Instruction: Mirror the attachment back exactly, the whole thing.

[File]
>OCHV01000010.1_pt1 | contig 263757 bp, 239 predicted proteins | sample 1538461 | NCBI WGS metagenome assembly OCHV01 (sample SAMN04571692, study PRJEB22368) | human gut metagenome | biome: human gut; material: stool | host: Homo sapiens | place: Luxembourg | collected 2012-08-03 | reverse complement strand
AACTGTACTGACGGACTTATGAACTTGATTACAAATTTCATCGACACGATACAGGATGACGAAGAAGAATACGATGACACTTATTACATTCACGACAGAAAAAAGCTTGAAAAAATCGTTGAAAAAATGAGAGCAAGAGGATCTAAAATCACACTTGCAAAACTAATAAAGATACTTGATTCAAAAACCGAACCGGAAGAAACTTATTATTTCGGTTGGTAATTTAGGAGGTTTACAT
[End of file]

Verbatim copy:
>OCHV01000010.1_pt1 | contig 263757 bp, 239 predicted proteins | sample 1538461 | NCBI WGS metagenome assembly OCHV01 (sample SAMN04571692, study PRJEB22368) | human gut metagenome | biome: human gut; material: stool | host: Homo sapiens | place: Luxembourg | collected 2012-08-03 | reverse complement strand
AACTGTACTGACGGACTTATGAACTTGATTACAAATTTCATCGACACGATACAGGATGACGAAGAAGAATACGATGACACTTATTACATTCACGACAGAAAAAAGCTTGAAAAAATCGTTGAAAAAATGAGAGCAAGAGGATCTAAAATCACACTTGCAAAACTAATAAAGATACTTGATTCAAAAACCGAACCGGAAGAAACTTATTATTTCGGTTGGTAATTTAGGAGGTTTACAT